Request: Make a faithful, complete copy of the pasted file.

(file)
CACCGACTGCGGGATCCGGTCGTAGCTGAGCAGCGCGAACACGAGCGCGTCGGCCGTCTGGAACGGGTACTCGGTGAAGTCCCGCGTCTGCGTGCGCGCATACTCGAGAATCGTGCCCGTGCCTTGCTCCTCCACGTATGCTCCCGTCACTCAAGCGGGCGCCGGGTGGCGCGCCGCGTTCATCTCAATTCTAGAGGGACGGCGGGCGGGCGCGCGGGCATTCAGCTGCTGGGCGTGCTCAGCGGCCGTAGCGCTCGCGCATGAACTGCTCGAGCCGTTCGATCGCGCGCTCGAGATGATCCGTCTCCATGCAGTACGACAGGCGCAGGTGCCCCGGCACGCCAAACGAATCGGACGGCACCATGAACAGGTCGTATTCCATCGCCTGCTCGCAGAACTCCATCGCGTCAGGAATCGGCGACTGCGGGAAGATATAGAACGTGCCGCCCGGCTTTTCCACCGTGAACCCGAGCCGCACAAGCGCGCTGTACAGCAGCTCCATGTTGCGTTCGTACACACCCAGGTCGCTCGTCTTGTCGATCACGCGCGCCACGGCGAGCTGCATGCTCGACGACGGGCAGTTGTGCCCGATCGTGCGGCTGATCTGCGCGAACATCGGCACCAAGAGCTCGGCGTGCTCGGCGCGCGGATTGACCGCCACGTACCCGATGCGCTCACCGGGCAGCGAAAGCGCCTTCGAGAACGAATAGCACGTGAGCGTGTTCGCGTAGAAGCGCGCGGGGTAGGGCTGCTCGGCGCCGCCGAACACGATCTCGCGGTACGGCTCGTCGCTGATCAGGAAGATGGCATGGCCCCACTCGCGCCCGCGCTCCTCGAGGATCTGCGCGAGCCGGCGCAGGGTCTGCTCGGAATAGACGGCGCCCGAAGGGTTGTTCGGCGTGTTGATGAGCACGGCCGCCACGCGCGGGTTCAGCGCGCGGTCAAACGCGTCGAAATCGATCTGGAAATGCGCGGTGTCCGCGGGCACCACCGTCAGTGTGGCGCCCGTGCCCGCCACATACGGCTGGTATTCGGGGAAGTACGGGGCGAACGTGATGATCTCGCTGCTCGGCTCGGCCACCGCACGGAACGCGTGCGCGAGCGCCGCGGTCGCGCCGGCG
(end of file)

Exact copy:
CACCGACTGCGGGATCCGGTCGTAGCTGAGCAGCGCGAACACGAGCGCGTCGGCCGTCTGGAACGGGTACTCGGTGAAGTCCCGCGTCTGCGTGCGCGCATACTCGAGAATCGTGCCCGTGCCTTGCTCCTCCACGTATGCTCCCGTCACTCAAGCGGGCGCCGGGTGGCGCGCCGCGTTCATCTCAATTCTAGAGGGACGGCGGGCGGGCGCGCGGGCATTCAGCTGCTGGGCGTGCTCAGCGGCCGTAGCGCTCGCGCATGAACTGCTCGAGCCGTTCGATCGCGCGCTCGAGATGATCCGTCTCCATGCAGTACGACAGGCGCAGGTGCCCCGGCACGCCAAACGAATCGGACGGCACCATGAACAGGTCGTATTCCATCGCCTGCTCGCAGAACTCCATCGCGTCAGGAATCGGCGACTGCGGGAAGATATAGAACGTGCCGCCCGGCTTTTCCACCGTGAACCCGAGCCGCACAAGCGCGCTGTACAGCAGCTCCATGTTGCGTTCGTACACACCCAGGTCGCTCGTCTTGTCGATCACGCGCGCCACGGCGAGCTGCATGCTCGACGACGGGCAGTTGTGCCCGATCGTGCGGCTGATCTGCGCGAACATCGGCACCAAGAGCTCGGCGTGCTCGGCGCGCGGATTGACCGCCACGTACCCGATGCGCTCACCGGGCAGCGAAAGCGCCTTCGAGAACGAATAGCACGTGAGCGTGTTCGCGTAGAAGCGCGCGGGGTAGGGCTGCTCGGCGCCGCCGAACACGATCTCGCGGTACGGCTCGTCGCTGATCAGGAAGATGGCATGGCCCCACTCGCGCCCGCGCTCCTCGAGGATCTGCGCGAGCCGGCGCAGGGTCTGCTCGGAATAGACGGCGCCCGAAGGGTTGTTCGGCGTGTTGATGAGCACGGCCGCCACGCGCGGGTTCAGCGCGCGGTCAAACGCGTCGAAATCGATCTGGAAATGCGCGGTGTCCGCGGGCACCACCGTCAGTGTGGCGCCCGTGCCCGCCACATACGGCTGGTATTCGGGGAAGTACGGGGCGAACGTGATGATCTCGCTGCTCGGCTCGGCCACCGCACGGAACGCGTGCGCGAGCGCCGCGGTCGCGCCGGCG